Two years ago, eight young people sued Florida over the state’s policies of burning fossil fuels despite their harm to the global climate. On June 1st, the case will get a hearing in Leon County Court – the state has filed a motion to dismiss the case.
Andrea Rogers is a senior litigation attorney with Our Children’s Trust; one of seven attorneys in the case Reynolds vs. State of Florida.
“The plaintiffs are not challenging the state government’s failure to address climate change. Rather they’re challenging the actions that the state is taking by planning — through issuing permits — that essentially promote and perpetuate the use of fossil fuels. Even though they know doing so results in greenhouse gas emissions which contributes to climate change and in turn harms youth.
“The government conduct that we’re challenging is essentially Florida’s energy system. And the results of Florida’s energy system are quite remarkable. Florida emitted 235.1 million [metric tons] of carbon dioxide in 2016. And what that means, that’s equivalent to burning all of the coal in a 13,000-mile coal train, which is a lot.
“If Florida was a country it would be the 27th largest emitter in the world.
“Florida is ranked third in the nation in both total energy consumption and electric energy consumption. Florida generates more electricity from petroleum than any other state in the nation. Florida generates the second-highest amount of CO2 emissions from electricity in the nation and renewable energy only accounts for about 3 percent of Florida’s overall generation capacity which is well below the national average of 15 percent, even though there’s a tremendous amount of renewable potential in Florida.”
Rogers was part of a video conference Wednesday about the climate change case.
She says Florida has infringed on the constitutional rights of the youth and is asking the court to recognize a fundamental right to a stable climate.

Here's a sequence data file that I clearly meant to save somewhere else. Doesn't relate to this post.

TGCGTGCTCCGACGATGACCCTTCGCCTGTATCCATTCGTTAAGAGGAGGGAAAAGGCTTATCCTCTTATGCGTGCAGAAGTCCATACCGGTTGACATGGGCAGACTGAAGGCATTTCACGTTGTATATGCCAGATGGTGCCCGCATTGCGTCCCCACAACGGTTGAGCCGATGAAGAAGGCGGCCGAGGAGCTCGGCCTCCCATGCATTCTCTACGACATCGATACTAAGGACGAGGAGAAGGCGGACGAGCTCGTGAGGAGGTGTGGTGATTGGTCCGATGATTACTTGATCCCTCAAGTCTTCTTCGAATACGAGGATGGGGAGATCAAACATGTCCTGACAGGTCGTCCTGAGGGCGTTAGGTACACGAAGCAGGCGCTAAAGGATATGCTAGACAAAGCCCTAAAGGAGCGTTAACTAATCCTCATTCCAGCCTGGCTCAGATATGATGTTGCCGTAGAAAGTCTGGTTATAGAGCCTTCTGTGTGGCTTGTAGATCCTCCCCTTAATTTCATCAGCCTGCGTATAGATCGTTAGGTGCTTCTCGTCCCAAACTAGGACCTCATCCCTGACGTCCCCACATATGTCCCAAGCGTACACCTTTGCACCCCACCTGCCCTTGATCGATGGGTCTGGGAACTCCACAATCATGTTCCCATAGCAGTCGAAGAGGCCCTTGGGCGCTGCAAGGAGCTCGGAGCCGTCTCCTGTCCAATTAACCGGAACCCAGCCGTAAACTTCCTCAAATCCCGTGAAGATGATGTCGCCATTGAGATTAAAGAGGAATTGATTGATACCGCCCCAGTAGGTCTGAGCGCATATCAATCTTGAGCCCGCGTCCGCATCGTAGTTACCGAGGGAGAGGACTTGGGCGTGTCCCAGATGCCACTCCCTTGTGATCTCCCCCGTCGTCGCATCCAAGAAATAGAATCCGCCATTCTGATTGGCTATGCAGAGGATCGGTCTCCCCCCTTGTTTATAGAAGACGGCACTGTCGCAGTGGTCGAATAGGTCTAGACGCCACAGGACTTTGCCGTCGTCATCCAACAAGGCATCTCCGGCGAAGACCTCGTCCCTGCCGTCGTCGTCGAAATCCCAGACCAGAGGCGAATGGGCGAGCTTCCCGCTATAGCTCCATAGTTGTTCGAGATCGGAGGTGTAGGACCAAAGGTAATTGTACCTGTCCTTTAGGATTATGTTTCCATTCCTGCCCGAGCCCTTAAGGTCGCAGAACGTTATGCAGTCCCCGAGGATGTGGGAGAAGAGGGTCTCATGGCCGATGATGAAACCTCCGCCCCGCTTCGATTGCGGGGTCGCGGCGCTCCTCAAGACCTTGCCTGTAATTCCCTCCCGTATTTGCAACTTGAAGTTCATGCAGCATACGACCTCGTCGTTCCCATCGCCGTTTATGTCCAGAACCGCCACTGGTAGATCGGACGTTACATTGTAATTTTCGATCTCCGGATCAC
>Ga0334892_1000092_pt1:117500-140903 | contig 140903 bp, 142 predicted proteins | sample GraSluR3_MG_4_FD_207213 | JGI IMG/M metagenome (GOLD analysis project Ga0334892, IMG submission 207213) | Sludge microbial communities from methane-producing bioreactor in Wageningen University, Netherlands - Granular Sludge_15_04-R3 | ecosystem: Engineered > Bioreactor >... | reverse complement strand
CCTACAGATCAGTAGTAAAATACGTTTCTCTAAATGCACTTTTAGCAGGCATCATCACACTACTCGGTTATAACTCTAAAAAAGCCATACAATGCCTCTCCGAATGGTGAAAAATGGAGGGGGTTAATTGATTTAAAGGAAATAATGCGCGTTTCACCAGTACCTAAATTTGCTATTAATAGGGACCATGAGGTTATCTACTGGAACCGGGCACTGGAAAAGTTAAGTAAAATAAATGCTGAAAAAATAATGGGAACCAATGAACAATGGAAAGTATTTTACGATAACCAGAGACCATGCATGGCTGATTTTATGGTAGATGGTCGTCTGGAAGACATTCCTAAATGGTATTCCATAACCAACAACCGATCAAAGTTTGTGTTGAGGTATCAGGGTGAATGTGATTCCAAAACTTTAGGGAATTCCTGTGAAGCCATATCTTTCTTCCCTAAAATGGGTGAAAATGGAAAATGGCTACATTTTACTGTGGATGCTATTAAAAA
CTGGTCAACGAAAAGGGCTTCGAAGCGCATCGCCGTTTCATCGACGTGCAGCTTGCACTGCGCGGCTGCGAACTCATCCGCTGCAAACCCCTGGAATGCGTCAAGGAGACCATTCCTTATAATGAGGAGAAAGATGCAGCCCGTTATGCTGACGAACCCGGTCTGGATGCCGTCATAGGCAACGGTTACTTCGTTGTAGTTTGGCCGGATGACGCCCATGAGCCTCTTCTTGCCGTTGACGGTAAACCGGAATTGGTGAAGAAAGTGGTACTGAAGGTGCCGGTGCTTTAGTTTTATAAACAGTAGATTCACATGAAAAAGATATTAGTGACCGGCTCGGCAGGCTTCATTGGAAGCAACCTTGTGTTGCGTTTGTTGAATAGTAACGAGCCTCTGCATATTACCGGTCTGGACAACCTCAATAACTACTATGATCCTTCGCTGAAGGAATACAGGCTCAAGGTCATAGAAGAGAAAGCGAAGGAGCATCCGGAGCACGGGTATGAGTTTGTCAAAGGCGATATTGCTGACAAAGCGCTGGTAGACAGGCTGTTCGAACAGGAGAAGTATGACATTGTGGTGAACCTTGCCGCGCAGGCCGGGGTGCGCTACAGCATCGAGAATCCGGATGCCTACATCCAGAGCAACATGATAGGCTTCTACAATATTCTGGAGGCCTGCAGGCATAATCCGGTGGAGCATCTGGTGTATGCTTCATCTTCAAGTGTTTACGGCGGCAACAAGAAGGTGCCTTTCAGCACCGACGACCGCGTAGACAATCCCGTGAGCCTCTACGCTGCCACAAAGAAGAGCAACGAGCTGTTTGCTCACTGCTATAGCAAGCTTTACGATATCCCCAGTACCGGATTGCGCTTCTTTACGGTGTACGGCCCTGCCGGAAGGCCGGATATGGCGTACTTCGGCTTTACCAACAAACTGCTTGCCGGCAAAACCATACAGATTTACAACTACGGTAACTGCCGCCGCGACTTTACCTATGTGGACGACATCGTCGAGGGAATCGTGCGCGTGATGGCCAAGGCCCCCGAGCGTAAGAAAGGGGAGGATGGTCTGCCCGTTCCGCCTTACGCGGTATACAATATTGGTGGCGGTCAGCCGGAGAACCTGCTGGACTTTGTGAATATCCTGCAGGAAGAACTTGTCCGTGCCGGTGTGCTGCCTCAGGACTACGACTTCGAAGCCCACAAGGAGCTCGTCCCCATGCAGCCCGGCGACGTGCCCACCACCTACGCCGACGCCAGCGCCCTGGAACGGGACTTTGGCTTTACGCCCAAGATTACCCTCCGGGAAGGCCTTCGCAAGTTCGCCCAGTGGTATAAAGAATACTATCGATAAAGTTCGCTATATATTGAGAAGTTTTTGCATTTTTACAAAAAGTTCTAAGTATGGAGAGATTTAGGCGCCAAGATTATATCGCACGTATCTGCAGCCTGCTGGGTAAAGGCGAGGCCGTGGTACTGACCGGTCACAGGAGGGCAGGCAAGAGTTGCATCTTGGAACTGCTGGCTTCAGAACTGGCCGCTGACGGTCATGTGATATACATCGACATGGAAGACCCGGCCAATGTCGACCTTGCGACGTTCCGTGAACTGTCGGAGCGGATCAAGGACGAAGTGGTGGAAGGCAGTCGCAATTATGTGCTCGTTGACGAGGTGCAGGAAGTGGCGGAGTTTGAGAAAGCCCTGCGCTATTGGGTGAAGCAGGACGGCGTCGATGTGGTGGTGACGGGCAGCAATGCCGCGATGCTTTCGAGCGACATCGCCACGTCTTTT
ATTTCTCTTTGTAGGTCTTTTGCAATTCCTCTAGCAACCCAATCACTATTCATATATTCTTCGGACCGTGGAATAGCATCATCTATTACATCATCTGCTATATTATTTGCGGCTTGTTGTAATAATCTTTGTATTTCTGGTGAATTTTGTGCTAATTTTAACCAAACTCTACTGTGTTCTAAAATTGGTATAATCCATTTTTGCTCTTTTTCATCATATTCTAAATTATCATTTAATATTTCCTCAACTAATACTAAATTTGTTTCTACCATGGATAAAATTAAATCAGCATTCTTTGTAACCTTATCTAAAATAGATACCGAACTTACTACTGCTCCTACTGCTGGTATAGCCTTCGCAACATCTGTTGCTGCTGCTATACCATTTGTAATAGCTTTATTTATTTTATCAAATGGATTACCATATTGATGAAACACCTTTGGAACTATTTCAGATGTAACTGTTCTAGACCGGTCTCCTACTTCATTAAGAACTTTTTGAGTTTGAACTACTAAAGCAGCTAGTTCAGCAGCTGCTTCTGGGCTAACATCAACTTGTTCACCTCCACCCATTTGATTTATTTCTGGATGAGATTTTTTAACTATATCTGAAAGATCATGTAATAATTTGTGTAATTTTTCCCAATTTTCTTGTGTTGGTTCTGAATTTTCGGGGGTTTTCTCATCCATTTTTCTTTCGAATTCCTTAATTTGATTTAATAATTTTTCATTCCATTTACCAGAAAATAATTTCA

One of the youth plaintiffs is 16-year-old Lushia Phillips.
“I am a climate refugee. I’m currently in Chicago, Illinois. I grew up in Key Biscayne, Florida.
“Part of the reason I am suing is the government, it happened right after Irma. I was introduced to this lawsuit. And Irma affected my family very badly.
“We had to leave as soon as we found out it was hitting because where I live the water is right across the street from where I live. So sea-level rise affects it and it causes a bunch of flooding.
“And while I was away I actually was staying in Chicago, Illinois with my cousins and it was a long road and it was a lot of traffic because everyone was trying to get out of the state of Florida at that time. When we came back we saw how much flooding happened while we were gone. We saw it on the news.
“It was crazy. The stores where we were, it showed the stairs, and we couldn’t believe it because had we stayed we didn’t know what we were going to do. My mom is a single parent. And we don’t have family in Florida.
“So it was either we depend on ourselves to fight out the storm or we needed to leave. And we decided to leave because we didn’t have the facilities to take care of ourselves in a place where we were just going to ….. So I feel like the government needs to hold accountability for people who aren’t climate refugees. Because it’s very hard to leave the place where you’ve grown up. I grew up in Key Biscayne. For years they had enormous flooding. There were always problems. And the electricity always went out when there were huge hurricanes.
“So it affected me and my family and I don’t want it to affect many more families.”
In 2018 WMNF interviewed Delaney Reynolds and attorney Guy Burns. Watch:
Listen to the 5:30 p.m. WMNF News headlines for 27 May 2020:
Listen to the 4:30 p.m. WMNF News headlines for 27 May 2020:
Listen to the 3:30 p.m. WMNF News headlines for 27 May 2020: